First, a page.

There are over 12,000 species of ants and they operate under different algorithms that strike a balance between operating costs and resource availability, depending on their environment.
For instance, in the desert, operating costs are high, since ants have to expend precious water to go out foraging for food and more water. In this environment, ants don’t leave to forage until there’s been a positive signal, namely a certain frequency of ants returning from foraging. Since ants only return once they’ve reached their foraging target, a steady stream of returning ants indicates foraging has been successful. Different colonies have different trigger. Because of advances in genetic decoding which allows identification of offspring colonies, Gordon has been able to analyze many years worth of data to show that higher trigger levels yield better evolutionary success.
The Internet works in a similar way to these desert ants. Data doesn’t leave an Internet node until there is a positive signal that there’s enough bandwidth available. Hence the name the Anternet. The expression “to a hammer, everything looks like a nail” comes to mind at this point.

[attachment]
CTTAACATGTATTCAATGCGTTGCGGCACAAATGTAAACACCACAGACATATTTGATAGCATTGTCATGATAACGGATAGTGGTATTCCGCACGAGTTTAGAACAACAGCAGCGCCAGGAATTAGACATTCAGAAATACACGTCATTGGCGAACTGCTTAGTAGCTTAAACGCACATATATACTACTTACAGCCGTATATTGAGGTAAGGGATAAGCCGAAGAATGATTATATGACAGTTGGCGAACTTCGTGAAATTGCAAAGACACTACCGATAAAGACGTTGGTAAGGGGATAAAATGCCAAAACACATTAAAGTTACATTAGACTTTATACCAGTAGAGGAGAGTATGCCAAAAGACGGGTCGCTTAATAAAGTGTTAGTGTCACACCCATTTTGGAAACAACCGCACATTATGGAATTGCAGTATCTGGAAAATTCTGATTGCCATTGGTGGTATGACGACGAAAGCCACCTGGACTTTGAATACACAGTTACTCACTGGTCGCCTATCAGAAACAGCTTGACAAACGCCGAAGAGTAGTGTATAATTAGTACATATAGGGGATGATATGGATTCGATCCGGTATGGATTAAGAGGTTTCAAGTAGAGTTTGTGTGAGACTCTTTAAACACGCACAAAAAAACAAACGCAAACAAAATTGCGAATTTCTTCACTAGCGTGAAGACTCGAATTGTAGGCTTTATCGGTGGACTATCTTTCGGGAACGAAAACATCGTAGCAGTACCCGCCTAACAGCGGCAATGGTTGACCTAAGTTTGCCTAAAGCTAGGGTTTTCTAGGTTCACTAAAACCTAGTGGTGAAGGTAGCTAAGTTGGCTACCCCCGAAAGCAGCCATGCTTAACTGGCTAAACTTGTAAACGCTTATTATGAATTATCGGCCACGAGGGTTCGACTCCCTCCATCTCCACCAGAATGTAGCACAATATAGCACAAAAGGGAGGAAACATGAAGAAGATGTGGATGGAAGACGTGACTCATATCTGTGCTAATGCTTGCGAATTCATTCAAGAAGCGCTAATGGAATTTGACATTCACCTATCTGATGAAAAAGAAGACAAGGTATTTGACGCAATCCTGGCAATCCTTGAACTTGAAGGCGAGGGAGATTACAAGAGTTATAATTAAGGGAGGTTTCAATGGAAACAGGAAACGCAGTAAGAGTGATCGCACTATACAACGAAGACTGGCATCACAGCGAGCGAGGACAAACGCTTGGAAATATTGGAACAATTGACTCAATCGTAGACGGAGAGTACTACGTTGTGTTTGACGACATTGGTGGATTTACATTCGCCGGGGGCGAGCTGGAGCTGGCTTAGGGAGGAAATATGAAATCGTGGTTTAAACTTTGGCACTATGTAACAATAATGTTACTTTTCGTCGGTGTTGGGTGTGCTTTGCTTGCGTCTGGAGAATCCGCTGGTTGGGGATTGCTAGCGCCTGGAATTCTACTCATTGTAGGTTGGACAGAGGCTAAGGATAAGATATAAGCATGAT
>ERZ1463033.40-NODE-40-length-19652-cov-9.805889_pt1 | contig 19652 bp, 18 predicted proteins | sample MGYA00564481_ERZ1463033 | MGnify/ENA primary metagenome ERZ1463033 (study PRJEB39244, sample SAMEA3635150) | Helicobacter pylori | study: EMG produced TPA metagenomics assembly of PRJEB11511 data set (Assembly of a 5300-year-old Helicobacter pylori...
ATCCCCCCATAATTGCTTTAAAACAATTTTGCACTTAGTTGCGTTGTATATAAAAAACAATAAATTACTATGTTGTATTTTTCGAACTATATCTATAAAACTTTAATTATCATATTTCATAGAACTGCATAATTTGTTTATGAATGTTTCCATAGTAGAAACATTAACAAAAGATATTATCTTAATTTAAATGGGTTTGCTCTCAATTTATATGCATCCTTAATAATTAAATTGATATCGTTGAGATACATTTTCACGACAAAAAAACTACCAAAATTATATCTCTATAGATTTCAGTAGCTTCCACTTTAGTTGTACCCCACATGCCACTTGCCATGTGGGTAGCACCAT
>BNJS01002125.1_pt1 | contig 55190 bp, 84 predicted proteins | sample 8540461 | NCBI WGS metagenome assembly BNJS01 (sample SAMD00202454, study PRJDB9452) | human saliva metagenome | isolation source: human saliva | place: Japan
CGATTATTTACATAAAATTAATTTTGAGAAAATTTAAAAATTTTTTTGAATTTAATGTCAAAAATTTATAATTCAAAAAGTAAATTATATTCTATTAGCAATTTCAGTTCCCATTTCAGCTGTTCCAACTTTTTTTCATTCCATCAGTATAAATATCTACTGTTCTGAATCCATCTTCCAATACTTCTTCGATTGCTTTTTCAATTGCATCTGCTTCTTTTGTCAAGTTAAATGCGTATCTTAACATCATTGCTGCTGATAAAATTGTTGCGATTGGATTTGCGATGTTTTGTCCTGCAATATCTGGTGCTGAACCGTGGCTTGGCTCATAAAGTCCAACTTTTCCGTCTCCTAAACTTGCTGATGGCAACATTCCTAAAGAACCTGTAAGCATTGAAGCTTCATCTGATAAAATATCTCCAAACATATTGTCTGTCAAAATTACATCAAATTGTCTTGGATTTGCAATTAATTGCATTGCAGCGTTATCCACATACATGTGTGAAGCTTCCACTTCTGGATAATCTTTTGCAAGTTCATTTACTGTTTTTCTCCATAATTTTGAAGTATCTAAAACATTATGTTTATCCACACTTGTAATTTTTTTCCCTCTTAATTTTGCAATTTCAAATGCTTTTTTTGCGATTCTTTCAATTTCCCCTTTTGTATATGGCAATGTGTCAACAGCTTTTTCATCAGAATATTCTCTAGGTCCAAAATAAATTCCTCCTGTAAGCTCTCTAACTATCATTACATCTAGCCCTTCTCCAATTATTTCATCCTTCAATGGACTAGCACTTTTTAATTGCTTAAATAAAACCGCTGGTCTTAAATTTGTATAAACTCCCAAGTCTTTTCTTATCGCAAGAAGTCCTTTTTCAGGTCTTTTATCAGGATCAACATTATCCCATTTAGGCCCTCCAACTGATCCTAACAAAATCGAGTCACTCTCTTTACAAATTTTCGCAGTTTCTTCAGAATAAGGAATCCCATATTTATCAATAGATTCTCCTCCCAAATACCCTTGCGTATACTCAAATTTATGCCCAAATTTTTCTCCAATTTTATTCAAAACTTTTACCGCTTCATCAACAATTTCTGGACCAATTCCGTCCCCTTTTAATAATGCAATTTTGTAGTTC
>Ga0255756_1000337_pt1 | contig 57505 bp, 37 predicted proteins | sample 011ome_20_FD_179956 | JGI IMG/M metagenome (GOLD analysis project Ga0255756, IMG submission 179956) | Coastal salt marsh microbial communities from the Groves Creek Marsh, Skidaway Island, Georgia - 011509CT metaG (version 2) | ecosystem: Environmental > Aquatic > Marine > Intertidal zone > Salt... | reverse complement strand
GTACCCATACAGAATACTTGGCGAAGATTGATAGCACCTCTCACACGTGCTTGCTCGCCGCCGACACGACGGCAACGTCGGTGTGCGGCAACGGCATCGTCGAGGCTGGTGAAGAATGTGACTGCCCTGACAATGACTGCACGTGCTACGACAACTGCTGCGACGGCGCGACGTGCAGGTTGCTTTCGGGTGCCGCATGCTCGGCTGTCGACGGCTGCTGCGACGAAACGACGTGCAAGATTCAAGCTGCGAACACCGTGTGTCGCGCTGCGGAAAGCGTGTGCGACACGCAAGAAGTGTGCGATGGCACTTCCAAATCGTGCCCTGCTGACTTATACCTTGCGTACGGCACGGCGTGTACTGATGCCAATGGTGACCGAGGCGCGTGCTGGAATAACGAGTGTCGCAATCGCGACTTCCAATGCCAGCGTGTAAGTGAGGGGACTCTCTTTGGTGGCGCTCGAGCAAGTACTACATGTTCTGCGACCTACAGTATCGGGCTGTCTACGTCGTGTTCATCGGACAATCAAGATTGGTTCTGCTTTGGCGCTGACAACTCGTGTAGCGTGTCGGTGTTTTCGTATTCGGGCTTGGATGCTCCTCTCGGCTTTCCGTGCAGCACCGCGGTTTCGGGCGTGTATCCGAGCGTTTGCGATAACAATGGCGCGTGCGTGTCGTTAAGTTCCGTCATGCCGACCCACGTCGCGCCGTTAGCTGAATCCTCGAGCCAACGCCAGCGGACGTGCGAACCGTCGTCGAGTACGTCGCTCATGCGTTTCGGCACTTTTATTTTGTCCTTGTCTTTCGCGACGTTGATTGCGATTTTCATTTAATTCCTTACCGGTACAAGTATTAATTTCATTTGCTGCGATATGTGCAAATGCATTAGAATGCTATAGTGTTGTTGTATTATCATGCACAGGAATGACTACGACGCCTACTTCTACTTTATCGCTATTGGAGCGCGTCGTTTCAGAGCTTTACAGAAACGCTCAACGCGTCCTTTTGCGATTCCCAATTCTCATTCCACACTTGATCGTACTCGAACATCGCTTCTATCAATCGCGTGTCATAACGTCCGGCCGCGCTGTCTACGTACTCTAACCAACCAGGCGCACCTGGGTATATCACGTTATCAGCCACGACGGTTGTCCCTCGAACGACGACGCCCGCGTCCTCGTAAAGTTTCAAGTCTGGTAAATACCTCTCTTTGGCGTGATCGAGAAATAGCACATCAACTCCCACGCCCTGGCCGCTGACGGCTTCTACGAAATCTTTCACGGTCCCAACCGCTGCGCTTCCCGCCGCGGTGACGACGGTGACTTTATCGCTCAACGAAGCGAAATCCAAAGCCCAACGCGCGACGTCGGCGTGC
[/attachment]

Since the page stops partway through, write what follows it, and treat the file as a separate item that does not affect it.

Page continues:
Ants in the tropics have an opposite algorithm to desert ants. The environment is friendly, so operating costs are low, but resources can be scarce because of the plethora of competition. So these ants go out foraging all the time, until they receive a negative signal. Understanding this behaviour in ants could yield new insights for co-operating robots.
When ants find a really juicy stash of food, they recruit other ants to join the party, so to speak, thus explaining that steady stream of ants attacking your last picnic. It’s possible that cancer cells have a similar recruitment behaviour and so understanding ants might even provide some insights into cancer.
What an engrossing field. Ants may not be as pretty as fireflies (Sara Lewis' focus as described here), but, to me, they're immensely more fascinating.